Computers in Classrooms and at Home

Recent advances in computer technology offer new support for reading instruction. Digitized and high-quality synthetic speech has been incorporated into programs focusing on phonological awareness and issues related to emergent literacy. These include letter-name and letter-sound knowledge, phonological decoding, spelling, and support for word decoding and comprehension while reading and writing stories. Computer speech, along with interesting graphics, animation, and speech recording, has supported the development of programs that are entertaining and motivating for both prereaders and beginning readers.

Talking books, widely distributed on CD-ROM, are among the most popular programs that claim to improve children’s reading. Book pages are presented on the computer screen, and children can select the whole text or specific words and phrases to be read aloud by the computer. The most popular products include many clever animations that are highly entertaining to children, perhaps so much so that they distract from the task of reading; children can often access the animations without paying any attention to the print.

Storybook software displays storybooks on the screen. The programs come not only with software but also with ordinary printed material available for use without a computer. Some are stand-alone titles, such as Living Books and Discuss books. Others are parts of larger sets, such as IBM’s Stories and More and Josten’s Dragontales.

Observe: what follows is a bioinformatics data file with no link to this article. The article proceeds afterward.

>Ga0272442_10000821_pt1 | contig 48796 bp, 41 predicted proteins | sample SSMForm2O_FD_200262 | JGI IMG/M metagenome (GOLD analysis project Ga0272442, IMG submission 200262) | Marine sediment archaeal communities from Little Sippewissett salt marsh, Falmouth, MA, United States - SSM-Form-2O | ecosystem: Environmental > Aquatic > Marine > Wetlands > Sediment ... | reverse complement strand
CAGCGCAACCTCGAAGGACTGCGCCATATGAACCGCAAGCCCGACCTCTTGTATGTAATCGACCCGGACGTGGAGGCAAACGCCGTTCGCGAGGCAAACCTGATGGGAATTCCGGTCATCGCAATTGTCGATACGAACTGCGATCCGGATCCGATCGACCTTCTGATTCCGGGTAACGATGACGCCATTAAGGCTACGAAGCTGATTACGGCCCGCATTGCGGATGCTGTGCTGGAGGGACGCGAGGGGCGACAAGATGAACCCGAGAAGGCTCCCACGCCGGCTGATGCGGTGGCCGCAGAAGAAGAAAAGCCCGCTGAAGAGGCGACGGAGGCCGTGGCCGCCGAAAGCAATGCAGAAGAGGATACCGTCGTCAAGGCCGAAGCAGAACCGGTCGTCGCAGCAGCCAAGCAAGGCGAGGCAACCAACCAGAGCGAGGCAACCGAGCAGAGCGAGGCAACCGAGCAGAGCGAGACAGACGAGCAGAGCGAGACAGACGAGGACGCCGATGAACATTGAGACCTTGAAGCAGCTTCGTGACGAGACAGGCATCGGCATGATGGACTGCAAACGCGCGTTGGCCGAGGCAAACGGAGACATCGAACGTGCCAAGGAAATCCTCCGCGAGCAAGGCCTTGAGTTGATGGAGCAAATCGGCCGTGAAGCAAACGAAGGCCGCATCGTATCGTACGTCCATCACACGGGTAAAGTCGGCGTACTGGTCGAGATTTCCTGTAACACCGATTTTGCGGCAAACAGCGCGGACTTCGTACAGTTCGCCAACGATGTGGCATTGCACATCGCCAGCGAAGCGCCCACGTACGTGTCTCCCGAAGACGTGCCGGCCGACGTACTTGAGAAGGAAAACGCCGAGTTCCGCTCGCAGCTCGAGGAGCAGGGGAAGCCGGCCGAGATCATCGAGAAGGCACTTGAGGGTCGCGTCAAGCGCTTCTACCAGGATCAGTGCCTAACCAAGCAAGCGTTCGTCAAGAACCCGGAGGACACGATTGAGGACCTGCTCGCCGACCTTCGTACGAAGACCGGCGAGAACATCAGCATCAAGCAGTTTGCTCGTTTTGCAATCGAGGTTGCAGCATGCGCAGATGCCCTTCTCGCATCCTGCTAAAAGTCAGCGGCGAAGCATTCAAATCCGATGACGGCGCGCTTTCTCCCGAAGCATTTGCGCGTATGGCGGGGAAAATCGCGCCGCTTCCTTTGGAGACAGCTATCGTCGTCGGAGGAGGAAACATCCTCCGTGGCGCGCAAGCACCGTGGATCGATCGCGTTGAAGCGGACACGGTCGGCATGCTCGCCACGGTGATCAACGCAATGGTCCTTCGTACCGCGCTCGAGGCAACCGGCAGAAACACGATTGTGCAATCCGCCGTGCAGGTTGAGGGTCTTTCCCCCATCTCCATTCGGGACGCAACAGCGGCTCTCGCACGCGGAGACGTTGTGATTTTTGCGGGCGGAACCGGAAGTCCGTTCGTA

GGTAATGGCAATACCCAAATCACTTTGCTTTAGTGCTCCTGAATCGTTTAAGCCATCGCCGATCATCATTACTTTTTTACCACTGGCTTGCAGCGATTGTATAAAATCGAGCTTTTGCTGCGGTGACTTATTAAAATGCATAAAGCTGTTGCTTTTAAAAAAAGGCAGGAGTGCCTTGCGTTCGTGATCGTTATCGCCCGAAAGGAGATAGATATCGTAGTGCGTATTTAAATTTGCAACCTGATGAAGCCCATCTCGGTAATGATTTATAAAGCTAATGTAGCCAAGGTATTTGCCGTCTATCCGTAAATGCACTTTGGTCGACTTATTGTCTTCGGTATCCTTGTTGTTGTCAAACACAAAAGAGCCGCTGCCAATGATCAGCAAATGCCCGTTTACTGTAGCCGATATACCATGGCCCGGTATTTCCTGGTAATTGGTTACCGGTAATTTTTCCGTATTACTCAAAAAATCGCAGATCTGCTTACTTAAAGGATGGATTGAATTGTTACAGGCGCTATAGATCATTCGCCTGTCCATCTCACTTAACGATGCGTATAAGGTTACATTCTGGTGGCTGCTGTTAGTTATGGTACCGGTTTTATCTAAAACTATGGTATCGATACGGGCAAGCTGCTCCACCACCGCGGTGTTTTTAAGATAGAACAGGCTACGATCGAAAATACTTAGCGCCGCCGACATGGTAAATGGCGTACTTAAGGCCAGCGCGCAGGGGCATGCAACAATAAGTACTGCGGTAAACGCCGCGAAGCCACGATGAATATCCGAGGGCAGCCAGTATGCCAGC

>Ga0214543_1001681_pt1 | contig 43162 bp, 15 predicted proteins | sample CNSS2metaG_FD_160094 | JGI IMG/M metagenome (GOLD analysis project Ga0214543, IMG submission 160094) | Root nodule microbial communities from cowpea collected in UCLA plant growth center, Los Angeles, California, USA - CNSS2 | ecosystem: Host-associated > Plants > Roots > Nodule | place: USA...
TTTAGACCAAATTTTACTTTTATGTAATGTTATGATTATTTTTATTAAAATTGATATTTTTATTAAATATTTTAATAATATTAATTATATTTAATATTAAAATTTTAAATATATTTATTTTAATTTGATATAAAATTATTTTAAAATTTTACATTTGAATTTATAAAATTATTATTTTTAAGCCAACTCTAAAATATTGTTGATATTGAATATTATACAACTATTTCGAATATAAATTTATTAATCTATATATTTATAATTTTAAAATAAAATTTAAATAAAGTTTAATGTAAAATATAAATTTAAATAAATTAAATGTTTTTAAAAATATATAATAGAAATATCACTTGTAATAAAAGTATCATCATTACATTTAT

Multimedia writing tools motivate children to talk with each other about their composing acts and their final compositions. Children integrate previously prepared background illustrations, their own drawings, and writing into either stand-alone papers or multimedia slide shows.

IBM’s Writing to Read program set the stage for classroom use of comprehensive literacy software programs for use in beginning reading instruction. The development of comprehensive literacy software for preprimary and primary-grade literacy has been accelerating, together with the more recent surge in the power/cost ratio of desktop computers. Comprehensive literacy software programs that have been developed more recently and for which systematic evaluation has begun include Foundations in Learning by Breakthrough to Literacy, Early Reading Program by Waterford, and the Little Planet Literacy Series by Young Children’s Literacy Project.

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